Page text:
Graphing Data

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# Graphing Data - PowerPoint PPT Presentation

Graphing Data. The Basics. Ordinate. About ¾ of t he length o f the X axis. Y axis. Start at 0. X axis. Abscissa. Graphs of Frequency Distributions. The Frequency Polygon The Histogram The Bar Graph The Stem-and-Leaf Plot. The Frequency Polygon.

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### Graphing Data

The Basics

Ordinate

the length

of the X axis

Y axis

Start at 0

X axis

Abscissa

Graphs of Frequency Distributions
• The Frequency Polygon
• The Histogram
• The Bar Graph
• The Stem-and-Leaf Plot
The Frequency Polygon
• To convert a frequencydistribution table into a frequency polygon:
• Put your X values on the X axis (the abscissa).
• Find the highest frequency and use it to determine the highest value for the Y axis.
• For each X value go up and make a dot at the corresponding frequency.
• Connect the dots.
The Histogram
• Follow the same steps for creating a frequency polygon.
• Instead of connecting the dots, draw a bar extending from each dot down to the X axis.
• A histogram is not the same as a bar graph, there should be no gaps between the bars in a histogram (there should be no gaps in the data).
Grouped Frequency Distributions
• We can group the previous data into a smaller number of categories and produce simpler graphs
• Use the midpoint of the category for your dot
Relative Frequency Polygon
• Use the following formula to find out what percentage of scores falls in each category:
• Use the percentage on your Y axis instead of the frequency.
So what’s the point?
• Graphs of relative frequency allow us to compare groups (samples) of unequal size.
• Much of statistical analysis involves comparing groups, so this is a useful transformation.
Activity #1

A researcher is interested in seeing if college graduates are less satisfied with a ditch-digging job than non-graduates. Because of the small number of college graduates digging ditches, the researcher could not get as many college graduate participants. Below are the scores on a job satisfaction survey for each group (possible values are 0 – 30, 30 being the most satisfied):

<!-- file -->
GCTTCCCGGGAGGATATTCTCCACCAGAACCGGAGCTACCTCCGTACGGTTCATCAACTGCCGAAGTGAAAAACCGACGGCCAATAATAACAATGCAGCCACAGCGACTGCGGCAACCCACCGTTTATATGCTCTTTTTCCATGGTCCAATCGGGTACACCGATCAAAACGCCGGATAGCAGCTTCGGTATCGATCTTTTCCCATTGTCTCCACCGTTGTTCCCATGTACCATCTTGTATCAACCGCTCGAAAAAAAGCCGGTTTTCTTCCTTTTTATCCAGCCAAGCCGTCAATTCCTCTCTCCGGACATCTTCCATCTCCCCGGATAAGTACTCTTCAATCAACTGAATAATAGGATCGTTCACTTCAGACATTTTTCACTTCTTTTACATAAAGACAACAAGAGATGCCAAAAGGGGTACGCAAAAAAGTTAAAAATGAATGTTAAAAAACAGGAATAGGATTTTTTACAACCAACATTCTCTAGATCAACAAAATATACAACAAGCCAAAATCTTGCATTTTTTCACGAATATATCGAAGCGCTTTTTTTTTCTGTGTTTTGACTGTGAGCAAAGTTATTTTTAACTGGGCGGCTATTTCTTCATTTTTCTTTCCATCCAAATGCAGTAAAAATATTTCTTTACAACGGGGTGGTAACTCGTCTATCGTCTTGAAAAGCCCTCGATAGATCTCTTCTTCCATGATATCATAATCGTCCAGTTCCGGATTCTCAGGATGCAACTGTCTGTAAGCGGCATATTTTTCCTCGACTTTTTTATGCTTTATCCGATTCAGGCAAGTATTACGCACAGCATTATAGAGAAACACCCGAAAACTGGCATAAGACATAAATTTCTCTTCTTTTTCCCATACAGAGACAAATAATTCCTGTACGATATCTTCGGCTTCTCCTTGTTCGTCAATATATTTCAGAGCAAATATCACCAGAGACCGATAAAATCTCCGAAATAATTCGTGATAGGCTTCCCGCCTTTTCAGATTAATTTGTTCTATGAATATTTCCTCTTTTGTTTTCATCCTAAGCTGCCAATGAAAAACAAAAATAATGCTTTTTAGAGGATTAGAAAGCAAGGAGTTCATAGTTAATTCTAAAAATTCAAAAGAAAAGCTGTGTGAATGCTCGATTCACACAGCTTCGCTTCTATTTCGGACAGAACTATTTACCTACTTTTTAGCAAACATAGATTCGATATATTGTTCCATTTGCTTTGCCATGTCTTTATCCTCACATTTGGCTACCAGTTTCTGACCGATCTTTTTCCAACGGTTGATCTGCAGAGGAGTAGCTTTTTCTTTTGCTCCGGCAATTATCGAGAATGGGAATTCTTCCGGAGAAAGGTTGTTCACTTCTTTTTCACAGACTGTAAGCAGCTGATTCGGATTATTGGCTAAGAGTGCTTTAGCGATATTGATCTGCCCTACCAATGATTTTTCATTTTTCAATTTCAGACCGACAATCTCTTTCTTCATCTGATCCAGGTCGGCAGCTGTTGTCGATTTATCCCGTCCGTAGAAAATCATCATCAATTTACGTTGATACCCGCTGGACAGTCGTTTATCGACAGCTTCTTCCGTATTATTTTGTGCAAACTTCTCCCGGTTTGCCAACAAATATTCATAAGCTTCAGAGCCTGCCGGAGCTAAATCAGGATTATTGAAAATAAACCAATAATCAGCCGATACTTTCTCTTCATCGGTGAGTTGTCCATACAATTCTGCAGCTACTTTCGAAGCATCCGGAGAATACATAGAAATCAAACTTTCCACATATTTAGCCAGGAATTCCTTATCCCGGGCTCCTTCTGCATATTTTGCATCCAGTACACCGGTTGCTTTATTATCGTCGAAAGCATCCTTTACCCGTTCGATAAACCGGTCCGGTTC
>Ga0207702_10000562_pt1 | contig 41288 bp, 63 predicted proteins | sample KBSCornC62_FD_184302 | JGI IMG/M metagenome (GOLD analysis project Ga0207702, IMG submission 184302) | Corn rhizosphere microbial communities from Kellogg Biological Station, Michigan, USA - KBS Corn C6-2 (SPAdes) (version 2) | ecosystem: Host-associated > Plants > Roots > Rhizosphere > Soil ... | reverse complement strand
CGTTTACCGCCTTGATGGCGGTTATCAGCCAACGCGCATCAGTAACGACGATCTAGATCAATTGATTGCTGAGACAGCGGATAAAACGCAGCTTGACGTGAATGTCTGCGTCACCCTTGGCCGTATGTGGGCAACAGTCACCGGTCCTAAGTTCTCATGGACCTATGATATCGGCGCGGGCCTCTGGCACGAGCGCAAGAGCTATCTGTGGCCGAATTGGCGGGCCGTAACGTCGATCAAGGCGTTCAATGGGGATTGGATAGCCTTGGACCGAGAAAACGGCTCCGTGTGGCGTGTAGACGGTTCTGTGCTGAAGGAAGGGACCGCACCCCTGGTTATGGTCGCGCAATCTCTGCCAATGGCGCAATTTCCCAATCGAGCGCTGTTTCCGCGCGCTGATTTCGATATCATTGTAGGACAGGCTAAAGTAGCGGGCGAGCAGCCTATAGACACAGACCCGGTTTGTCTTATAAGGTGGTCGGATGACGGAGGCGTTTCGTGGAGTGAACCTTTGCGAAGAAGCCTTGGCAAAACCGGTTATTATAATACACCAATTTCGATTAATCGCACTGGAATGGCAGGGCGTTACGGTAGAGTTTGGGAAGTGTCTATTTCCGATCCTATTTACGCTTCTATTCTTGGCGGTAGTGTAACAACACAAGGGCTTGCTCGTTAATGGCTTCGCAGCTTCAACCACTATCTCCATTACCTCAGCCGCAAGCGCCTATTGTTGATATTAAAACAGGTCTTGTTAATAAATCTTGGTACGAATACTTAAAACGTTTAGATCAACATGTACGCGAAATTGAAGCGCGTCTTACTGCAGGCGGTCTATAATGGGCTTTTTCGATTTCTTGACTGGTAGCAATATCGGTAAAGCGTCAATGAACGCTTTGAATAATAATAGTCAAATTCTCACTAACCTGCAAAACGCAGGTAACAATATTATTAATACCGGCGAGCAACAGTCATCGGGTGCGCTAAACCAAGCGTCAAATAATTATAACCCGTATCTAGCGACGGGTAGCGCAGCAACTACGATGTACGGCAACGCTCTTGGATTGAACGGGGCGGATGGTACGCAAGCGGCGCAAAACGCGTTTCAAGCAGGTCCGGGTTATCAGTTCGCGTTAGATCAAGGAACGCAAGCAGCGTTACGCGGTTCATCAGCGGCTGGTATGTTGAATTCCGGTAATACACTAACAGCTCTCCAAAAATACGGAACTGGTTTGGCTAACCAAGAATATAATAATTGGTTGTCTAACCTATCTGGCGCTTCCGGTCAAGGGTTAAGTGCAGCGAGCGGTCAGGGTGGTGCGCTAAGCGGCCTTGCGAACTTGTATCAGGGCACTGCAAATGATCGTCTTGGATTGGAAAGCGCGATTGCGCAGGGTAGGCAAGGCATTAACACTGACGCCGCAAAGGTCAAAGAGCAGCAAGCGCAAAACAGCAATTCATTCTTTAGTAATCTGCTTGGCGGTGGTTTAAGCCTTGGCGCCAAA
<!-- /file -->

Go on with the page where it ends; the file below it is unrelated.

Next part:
College: 11, 3, 5, 12, 18, 6, 4, 1, 2, 6, 2, 17, 12, 10, 8, 3, 9, 9

No College: 19, 3, 15, 11, 13, 12, 12, 9, 2, 6, 21, 15, 11, 8, 6, 25, 17, 1, 14, 15, 9, 7, 20, 4, 2, 19, 7, 12

Activity #1

College: 11, 3, 5, 12, 18, 6, 4, 1, 2, 6, 2, 17, 12, 10, 8, 3, 9, 9

No College: 19, 3, 15, 11, 13, 12, 12, 9, 2, 6, 21, 15, 11, 8, 6, 25, 17, 1, 14, 15, 9, 7, 20, 4, 2, 19, 7, 12

• Create a frequency distribution table with about 10 categories (for each group)
• Convert the frequency to relative frequency (percentage)
• Construct a relative frequency polygon for each group on the same graph (see p. 43 for an example)
• Put your name on your paper.
Cumulative Frequency Polygon
• Create a column for cumulative frequency and make the Cum f value equal to the frequency plus the previous Cum fvalue (see ch. 3 for a review)
• Plot the resulting values just as you did for a frequency distribution polygon
Cumulative Percentage Polygon
• Using cumulative frequency data, calculate the cumulative percentage data.
• Make your Y axis go to 100%
• Plot the data as normal.
Bar Graph
• Used when you have nominal data.
• Just like a frequency distribution diagram, it displays the frequency of occurrences in each category.
• But the category order is arbitrary.
Example
• The number of each of 5 different kinds of soda sold by a vendor at a football stadium.
Line Graphs
• Line graphs are useful for plotting data across sessions (very common in behavior analysis).
• The mean or some other summary measure from each session is sometimes used instead of raw scores (X).
• The line between points implies continuity, so make sure that your data can be interpreted in this way.
Example

Rats are trained to perform a chain of behavior and then divided into two groups: drug and placebo. The average number of chains performed each minute is plotted across sessions.

Venn Diagrams

Not in your book, but make sure you understand the basics.

Example

Freda’s Friends

Sports

Classes

Dorm

Activity #2

Work with a group and fix these 3 graphs:

Homework
• Prepare for Quiz 4
• Read Chapter 5
• Finish Chapter 4 Homework (check WebCT/website)